Does negative thinking ruin your day?
Once negative thoughts start, it’s hell.
Despite your best efforts… aargh!
Positive thinking and affirmations don’t work for you.
Your negative thoughts persist and sabotage your life.
So, what is keeping you from being happy? And how do you overcome negative thinking?
Why Overcoming Negative Thinking Is A Challenge
Did you know that negative thoughts can be helpful?
They signal something’s wrong. Or possibly wrong.
A reckless driver. Whoa, that’s scary!
Spoiled tomato sauce. Disgusting!
Thanks to evolution, negative thoughts keep us out of trouble. Naturally, you pull over your car to get out of a reckless driver’s path and throw away spoiled food to avoid food poisoning.
But what about other negative thoughts?
I look awful today.
Why did I do that? I’m so dumb!
It’s no use.
Why do they always treat me like that?
Well, same thing. Negative thoughts alert you something’s off.
But this time, instead of looking outside of yourself, you have to go within. Negative thoughts about yourself tell you your emotions or past hurts need to be taken care of.
Because at the root of repetitive negative thoughts are past hurts. Old wounds that are waiting to be accepted and healed.
When these wounds don’t heal, they affect your life in negative ways. Disastrous relationships. Unfulfilling job. Money problems. Lack of self-confidence. Low self-esteem.
Worst, you can’t stop thinking negative thoughts.
In The Art of Power, Thich Nhat Hanh writes that when you neglect your emotional wounds, it’s like leaving a wailing baby to console herself. Instead, you gotta stop what you’re doing, pick up the baby and cradle her.
Spend some time being with your pain. Let yourself process it.
You move on for good when you truly accept the past.
In order to break down the control negative thinking has in your life, you need to understand how and why it works.
Ever heard of the inner critic or inner bully?
The inner critic is a mental construct. It survives on the beliefs that we unconsciously created about ourselves. Many of these beliefs come from childhood, but can also appear later in life.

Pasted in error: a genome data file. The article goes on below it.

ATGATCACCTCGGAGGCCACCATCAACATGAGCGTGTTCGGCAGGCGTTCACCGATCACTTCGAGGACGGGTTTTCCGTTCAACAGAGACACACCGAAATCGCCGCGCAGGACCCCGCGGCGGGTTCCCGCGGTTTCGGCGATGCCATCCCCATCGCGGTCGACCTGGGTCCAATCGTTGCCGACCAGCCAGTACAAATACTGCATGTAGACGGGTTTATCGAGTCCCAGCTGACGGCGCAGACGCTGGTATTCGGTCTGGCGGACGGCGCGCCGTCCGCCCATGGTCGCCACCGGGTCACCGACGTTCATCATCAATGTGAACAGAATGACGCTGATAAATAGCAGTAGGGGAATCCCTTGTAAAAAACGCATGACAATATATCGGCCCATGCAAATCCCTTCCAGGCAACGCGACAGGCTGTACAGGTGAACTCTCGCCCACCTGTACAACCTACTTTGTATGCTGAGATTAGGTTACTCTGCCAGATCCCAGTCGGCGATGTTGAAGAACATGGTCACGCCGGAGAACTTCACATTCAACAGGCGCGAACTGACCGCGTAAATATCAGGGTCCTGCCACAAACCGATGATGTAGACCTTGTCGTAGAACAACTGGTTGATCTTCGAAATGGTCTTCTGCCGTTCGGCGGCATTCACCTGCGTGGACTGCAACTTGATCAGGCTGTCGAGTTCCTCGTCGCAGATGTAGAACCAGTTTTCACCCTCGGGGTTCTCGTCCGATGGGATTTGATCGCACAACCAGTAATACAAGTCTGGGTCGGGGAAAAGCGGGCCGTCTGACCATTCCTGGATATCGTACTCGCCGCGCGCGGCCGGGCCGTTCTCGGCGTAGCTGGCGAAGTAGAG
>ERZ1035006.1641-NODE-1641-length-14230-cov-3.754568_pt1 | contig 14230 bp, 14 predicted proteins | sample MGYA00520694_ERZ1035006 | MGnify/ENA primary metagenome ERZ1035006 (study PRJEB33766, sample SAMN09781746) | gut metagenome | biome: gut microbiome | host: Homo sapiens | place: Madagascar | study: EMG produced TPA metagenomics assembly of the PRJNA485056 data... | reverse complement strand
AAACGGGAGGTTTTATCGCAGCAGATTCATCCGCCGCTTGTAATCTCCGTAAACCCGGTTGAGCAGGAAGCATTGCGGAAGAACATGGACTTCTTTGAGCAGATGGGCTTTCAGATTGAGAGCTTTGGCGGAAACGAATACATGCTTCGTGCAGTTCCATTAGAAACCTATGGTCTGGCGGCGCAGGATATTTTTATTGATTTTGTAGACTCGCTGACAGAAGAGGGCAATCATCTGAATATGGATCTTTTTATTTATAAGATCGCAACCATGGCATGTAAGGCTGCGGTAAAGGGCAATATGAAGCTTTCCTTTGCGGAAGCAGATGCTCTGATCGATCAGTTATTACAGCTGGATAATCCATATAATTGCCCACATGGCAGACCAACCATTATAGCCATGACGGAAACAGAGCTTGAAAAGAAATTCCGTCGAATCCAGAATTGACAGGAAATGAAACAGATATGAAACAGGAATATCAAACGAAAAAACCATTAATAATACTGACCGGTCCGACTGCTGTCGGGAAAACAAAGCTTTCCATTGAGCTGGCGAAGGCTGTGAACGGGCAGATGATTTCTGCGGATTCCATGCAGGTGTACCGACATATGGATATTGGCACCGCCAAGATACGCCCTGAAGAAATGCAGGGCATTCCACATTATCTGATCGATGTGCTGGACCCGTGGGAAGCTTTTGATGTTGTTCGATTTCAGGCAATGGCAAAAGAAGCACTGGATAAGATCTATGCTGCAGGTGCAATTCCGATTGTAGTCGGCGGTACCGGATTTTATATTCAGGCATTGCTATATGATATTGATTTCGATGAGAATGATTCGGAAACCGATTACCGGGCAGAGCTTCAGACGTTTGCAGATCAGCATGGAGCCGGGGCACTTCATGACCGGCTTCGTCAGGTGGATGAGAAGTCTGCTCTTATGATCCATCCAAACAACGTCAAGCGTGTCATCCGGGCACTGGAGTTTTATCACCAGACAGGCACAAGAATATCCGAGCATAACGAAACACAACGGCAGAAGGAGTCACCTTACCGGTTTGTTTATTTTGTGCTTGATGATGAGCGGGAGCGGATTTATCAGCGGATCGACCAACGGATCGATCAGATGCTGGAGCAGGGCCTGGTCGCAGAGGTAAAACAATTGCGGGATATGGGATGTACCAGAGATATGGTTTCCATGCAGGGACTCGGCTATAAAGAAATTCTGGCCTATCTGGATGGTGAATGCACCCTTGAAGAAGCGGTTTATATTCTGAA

It’s that voice in your head that says, You suck. You’re a klutz! You’re fat!
When the inner critic takes over, you might not even be aware it’s controlling your life. As a result, you can confuse yourself with it: I suck. I’m a klutz! I’m fat!
The craziest part?
The inner critic’s job is… *drum roll*
To protect you.
Yes, it wants to make sure you’re accepted, loved and respected.
Kinda like your nagging mother who wants the best for you. She wipes chocolate off your face in front of your friends. She criticizes your love life (or lack thereof). Mom gives unsolicited advice: It’s for your own good!
That’s the inner critic’s slogan, too.
However, the inner critic… er, Mom has a mission that she takes to extremes. Her mission is to save you from getting hurt at all costs.
Her weapon? Tough love:
You should’ve done better!
Good for nothing!
If you tune in to your mind, it’s not far from what goes on, right?
When you get hurt enough, you unconsciously create negative beliefs about yourself. If your classmates teased you or your parents mistreated you over and over, it’s easy to conclude, I’m not worthy. If your relationships fail one after another, you might believe, No one loves me.
Beliefs are explanations we make up to understand a situation. They can help alleviate the confusion or hurt: This happened because I’m not worthy. Makes sense.
However, by accepting negative beliefs, you gloss over your hurt completely.
What does that mean in the long run?
That the pain still exists. Every time you get rejected, you’ll get triggered. It’ll hurt. Again and again and again.
There’s no way around your pain.
Only through it.
Some people talk back to their inner critic. Others ignore it. Some spend their life avoiding the pain. They buy, work, watch TV or drink.